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Tag: Judaism

The Vanishing American Jew

Chelsea Clinton, the daughter of one of the most prominent American families, is marrying a Jew, Marc Mezvinsky, who comes from a family of businesspeople and politicians. At one angle we might say, this is great. Look how far Jews have come in American society; and isn’t it wonderful that gentiles, today, accept Jews into their very families. But at another angle, we should be concerned – very concerned.
The answer is simple: We must congratulate the church in America, in its ability to befriend and stand by the nation of Israel; and especially its success in ridding itself of the anti-Semitic elements, which the history of old Christian churches, which have found a home in America, are all too laden with.

The Clinton’s are true friends of Israel and the Jews. When Hillary spoke, as first, on the Yitzhak Rabin Memorial Day, she began her speech by quoting the weekly Torah parsha. It should be noted that few Israeli politicians ever do this. Hillary proved that she is a very hip shixa. During the fight to restore Holocaust victims’ property from banks in Switzerland, Hillary recruited Bill to the effort. This does not make it right for a Jewish boy to marry into their family – especially because Chelsea has no plans to convert.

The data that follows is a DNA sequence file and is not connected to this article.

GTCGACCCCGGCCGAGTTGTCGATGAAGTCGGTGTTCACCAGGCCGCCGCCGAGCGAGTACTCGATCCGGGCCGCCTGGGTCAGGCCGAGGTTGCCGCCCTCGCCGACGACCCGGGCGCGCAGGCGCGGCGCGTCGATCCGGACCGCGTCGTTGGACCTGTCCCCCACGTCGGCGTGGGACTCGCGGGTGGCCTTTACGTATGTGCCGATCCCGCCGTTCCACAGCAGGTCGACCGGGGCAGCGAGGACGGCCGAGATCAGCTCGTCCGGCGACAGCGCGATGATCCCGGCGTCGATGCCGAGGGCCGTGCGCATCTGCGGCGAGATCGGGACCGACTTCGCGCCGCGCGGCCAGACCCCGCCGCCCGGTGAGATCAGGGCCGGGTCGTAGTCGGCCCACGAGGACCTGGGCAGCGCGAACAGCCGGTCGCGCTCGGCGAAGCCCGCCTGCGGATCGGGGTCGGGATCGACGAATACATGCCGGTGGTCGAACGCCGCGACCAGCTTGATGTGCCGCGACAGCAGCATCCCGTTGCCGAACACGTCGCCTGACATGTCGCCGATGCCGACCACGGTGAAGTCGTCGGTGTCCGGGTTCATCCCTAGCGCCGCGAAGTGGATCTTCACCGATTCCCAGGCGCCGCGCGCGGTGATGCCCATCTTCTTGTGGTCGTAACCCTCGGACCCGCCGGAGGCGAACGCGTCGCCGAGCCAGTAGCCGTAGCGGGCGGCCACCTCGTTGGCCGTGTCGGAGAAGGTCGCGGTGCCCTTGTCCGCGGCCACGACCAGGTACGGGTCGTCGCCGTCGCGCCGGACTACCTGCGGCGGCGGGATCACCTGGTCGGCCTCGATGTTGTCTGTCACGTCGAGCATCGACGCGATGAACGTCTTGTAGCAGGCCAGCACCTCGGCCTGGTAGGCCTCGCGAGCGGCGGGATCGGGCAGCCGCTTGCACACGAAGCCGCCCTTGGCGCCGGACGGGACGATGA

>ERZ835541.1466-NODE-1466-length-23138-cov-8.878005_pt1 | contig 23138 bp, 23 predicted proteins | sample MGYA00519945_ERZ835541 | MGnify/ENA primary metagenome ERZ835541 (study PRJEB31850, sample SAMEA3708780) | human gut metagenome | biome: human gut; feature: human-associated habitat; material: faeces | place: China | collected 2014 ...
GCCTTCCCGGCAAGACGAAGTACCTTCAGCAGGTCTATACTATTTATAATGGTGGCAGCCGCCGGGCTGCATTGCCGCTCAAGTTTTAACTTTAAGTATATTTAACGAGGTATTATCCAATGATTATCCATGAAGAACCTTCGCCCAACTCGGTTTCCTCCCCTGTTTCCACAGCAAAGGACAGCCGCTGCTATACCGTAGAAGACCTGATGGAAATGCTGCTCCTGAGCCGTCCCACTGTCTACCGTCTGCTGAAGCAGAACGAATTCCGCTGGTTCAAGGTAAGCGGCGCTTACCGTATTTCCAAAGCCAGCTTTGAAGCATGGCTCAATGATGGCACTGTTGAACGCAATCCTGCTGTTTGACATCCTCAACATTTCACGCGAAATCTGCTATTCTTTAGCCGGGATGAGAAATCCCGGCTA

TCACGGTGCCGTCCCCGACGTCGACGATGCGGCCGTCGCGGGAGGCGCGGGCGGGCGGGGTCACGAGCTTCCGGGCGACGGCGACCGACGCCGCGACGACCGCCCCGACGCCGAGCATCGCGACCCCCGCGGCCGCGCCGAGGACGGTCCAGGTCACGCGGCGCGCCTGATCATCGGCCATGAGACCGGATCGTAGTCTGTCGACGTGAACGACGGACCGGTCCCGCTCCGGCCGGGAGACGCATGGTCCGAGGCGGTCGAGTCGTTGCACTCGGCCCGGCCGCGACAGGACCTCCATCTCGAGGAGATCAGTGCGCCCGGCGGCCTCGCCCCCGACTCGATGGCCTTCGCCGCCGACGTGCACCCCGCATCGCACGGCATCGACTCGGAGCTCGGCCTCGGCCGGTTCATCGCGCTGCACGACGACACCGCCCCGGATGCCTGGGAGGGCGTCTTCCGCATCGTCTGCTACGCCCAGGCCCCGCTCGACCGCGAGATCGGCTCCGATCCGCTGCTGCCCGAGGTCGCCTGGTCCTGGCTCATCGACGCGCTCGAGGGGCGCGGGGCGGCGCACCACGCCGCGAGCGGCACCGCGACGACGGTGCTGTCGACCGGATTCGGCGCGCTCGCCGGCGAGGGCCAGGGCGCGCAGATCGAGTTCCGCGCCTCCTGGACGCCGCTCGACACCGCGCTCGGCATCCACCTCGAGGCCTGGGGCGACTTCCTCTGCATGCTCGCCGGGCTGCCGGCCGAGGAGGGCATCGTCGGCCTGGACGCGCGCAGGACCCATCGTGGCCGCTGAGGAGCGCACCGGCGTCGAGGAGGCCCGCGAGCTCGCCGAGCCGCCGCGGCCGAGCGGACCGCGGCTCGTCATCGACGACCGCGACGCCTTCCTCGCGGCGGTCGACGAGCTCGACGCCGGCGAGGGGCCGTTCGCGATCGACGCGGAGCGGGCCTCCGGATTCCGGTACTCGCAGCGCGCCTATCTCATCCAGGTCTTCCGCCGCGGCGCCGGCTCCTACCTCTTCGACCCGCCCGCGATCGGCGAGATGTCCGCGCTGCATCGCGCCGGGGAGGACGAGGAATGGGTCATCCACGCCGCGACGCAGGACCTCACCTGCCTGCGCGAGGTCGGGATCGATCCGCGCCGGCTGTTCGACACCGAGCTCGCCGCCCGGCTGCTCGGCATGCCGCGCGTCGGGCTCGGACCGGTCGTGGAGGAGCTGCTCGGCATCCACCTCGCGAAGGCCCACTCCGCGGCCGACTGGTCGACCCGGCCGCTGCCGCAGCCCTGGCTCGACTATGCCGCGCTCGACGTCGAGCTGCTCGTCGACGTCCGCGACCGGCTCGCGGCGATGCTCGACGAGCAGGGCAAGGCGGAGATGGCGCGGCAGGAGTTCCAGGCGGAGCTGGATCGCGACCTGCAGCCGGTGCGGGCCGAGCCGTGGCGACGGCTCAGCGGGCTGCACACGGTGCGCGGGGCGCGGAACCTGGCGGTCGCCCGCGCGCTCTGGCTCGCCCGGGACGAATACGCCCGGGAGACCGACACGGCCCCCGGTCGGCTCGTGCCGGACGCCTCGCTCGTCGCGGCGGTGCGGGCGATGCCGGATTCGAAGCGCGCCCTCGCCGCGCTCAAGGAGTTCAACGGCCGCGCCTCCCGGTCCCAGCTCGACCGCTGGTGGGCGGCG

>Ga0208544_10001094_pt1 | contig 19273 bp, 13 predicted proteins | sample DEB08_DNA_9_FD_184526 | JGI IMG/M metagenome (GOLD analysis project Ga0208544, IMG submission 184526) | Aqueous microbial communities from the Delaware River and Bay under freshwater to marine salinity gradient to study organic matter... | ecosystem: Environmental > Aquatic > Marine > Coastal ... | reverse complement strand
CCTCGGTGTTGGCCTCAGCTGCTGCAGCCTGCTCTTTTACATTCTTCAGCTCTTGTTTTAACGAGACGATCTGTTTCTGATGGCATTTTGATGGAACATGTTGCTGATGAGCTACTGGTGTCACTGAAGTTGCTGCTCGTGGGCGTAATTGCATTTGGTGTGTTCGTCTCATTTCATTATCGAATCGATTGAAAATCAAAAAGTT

The number of mixed marriages in the Diaspora has increased by 200% in the last 50 years. About 55% of all Jewish marriages are mixed ones. In one-quarter of families, the children of the next generation will no longer be associated as Jews. A look at the future shows that within a number of generations, American Jewry will nearly disappear.

The sad part is that not only is this opinion obsolete in the American mind, both gentile and Jewish, but it is so taboo to say Jews should romantically stick to Jews, that I risk being called a racist. The truth is our nation’s impressive longevity and survival depends completely on our solely sticking to one another. Assimilation and mixed marriages destroyed entire European communities, even before the Holocaust.
Judaism, as opposed to its sister religions Christianity and Islam – is not a missionary religion. It does not seek to increase the number of its believers. Not by persuasion and not by force. At the same time it is also not a closed religion, which people cannot enter. Those who wish to join can do so, but under the conditions and stipulations of Jewish Law.

Just something to think about,
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